Hammer always put their own spin on the horror standards they tackled, and Robert Louis Stevenson’s Strange Case of Dr. Jekyll and Mr Hyde is no exception. Their Dr. Jekyll (Paul Massie) is rather boring, but his potion transforms him into the suave, yet lecherous and murderous Mr. Hyde. Minus the murder part, this seems like a precursor to Jerry Lewis’ The Nutty Professor (1963). This framework provides ample opportunity for everything from rape and murder to snake-charming — the kind of stuff censors pounced on, resulting in a cut-up American release from American International.

The Damned (1963; US Title: These Are The Damned)
Directed by Joseph Losey
Starring MacDonald Carey, Shirley Anne Field, Viveca Lindfors, Oliver Reed

Fleeing the harassment of a motorcycle gang (lead by Oliver Reed), a couple (MacDonald Carey, Shirley Anne Field) winds up in a cave occupied by a group of children — the product an experiment to create a race of radiation-friendly humans.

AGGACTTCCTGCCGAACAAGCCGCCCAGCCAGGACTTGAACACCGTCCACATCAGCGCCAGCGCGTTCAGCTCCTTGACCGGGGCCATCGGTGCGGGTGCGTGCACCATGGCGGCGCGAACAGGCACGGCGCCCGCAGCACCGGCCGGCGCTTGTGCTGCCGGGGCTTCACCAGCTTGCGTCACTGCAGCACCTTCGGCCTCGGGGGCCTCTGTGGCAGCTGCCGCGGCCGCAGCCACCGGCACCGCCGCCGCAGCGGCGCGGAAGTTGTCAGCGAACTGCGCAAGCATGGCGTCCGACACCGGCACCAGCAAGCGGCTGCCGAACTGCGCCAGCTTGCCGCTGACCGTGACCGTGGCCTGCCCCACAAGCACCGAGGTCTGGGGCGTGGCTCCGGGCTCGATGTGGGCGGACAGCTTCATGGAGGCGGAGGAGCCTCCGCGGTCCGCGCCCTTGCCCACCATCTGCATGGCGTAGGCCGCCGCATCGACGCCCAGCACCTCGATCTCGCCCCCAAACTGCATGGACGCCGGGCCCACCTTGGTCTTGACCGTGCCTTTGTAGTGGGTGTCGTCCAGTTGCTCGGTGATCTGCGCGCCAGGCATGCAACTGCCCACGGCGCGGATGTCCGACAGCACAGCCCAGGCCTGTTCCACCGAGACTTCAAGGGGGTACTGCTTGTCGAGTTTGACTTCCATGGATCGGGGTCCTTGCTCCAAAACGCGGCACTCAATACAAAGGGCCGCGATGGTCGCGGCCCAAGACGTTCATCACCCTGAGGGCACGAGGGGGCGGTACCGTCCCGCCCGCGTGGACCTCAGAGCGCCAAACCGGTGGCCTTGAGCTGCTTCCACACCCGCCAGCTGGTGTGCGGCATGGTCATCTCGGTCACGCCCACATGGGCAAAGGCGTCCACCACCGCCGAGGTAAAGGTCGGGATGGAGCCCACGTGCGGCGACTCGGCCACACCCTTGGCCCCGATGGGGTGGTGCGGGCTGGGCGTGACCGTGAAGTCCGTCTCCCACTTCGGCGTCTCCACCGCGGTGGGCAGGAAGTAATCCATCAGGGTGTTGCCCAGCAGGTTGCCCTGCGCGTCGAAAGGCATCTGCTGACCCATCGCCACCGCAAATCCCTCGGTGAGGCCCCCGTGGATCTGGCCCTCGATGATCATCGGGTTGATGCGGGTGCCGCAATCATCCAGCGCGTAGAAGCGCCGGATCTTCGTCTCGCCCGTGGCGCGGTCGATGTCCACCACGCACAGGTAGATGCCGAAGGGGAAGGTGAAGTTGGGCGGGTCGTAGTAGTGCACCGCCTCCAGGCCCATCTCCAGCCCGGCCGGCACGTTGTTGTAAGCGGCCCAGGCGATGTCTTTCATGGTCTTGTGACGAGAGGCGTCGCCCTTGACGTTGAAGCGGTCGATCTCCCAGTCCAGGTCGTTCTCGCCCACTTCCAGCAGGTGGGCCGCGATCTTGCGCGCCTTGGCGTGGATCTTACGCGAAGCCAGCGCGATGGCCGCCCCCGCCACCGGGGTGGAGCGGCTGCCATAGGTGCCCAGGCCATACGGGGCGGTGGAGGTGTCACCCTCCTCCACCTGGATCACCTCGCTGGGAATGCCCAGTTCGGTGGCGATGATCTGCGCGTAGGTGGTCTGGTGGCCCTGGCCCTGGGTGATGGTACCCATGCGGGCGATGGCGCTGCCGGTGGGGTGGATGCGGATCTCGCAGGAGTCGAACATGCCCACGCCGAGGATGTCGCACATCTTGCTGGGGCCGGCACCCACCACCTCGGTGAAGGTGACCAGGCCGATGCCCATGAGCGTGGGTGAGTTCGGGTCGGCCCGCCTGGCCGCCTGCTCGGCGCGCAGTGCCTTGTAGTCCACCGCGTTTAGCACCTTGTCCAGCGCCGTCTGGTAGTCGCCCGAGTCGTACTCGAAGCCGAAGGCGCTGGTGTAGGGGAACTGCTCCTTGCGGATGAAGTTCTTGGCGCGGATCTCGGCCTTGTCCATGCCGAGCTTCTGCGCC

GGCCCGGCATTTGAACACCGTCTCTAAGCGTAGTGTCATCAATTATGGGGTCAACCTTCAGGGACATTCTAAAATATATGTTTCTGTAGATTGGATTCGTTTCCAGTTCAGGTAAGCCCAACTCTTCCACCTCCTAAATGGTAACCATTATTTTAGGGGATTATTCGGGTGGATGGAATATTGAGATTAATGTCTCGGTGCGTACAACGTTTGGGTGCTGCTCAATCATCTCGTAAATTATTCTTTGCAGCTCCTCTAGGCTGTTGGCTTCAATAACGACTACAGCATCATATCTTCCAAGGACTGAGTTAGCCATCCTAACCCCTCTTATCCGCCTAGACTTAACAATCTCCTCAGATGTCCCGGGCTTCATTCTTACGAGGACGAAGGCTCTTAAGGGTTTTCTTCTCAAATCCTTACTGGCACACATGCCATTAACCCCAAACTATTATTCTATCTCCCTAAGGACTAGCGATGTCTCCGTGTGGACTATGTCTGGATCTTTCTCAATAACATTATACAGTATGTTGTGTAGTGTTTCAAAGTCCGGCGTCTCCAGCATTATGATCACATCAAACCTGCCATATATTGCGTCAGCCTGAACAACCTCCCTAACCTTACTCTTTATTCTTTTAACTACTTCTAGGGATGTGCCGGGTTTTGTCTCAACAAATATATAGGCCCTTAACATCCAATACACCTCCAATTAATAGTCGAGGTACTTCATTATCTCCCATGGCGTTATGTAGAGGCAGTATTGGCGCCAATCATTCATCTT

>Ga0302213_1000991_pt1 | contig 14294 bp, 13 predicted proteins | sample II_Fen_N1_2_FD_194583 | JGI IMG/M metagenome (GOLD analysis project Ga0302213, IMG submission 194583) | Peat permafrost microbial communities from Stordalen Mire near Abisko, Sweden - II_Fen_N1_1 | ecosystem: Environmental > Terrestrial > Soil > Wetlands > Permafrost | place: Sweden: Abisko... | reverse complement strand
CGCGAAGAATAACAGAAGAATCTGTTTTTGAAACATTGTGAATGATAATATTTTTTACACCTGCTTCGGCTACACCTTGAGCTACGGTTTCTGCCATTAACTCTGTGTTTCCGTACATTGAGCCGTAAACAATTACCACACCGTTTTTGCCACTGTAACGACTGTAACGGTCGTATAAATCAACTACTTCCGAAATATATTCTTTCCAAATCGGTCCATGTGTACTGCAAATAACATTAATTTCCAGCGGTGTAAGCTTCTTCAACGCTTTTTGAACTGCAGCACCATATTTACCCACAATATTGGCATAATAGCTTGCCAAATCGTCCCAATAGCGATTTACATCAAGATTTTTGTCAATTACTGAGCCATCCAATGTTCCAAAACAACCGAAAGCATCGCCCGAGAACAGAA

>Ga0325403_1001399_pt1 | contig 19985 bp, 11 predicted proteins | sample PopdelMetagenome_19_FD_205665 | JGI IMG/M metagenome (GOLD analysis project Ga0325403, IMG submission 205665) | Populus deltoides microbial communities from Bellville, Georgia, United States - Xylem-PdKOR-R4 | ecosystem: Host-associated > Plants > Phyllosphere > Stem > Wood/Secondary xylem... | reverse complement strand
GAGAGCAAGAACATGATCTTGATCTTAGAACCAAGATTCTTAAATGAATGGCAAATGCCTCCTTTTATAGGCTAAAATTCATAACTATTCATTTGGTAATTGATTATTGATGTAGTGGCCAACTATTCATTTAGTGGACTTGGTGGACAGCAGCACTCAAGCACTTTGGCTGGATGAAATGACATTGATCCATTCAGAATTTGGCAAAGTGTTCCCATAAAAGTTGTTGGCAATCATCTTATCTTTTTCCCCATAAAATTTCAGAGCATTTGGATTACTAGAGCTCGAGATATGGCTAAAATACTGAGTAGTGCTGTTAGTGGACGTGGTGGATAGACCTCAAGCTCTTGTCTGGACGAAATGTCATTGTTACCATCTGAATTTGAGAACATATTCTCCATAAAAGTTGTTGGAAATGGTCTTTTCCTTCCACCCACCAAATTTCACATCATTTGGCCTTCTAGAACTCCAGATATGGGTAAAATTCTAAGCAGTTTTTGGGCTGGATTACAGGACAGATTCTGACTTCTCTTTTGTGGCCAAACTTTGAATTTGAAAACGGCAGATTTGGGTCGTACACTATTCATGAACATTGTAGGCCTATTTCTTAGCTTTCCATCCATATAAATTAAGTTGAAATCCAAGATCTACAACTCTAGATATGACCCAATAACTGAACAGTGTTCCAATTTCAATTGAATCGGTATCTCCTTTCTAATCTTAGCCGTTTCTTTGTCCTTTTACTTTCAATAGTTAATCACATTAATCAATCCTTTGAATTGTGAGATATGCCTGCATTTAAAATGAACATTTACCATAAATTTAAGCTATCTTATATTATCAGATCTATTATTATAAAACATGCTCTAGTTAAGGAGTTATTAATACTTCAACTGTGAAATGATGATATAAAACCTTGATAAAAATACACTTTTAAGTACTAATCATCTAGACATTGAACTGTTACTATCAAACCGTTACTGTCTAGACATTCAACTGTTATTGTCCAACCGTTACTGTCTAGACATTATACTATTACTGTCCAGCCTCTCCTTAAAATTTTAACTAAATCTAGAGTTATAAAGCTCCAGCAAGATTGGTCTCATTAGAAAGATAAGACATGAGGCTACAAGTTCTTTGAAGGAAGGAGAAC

Hammer sat on this one a while before releasing it, and in in the States it was cut to just 77 minutes. It’s never been given its due, though it’s cherished by fans of Joseph Losey. Indicator, of course, is offering up the original cut, not the chopped-up American thing.

Coming November 18, this Region-Free set loads each picture up with extras — from interviews and trailers to commentaries and photo galleries. Highly, highly recommended.

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Filed under 1958, 1960, 1961, 1963, AIP, Christopher Lee, DVD/Blu-ray News, Hammer Films, Indicator/Powerhouse, Oliver Reed, Peter Cushing, Terence Fisher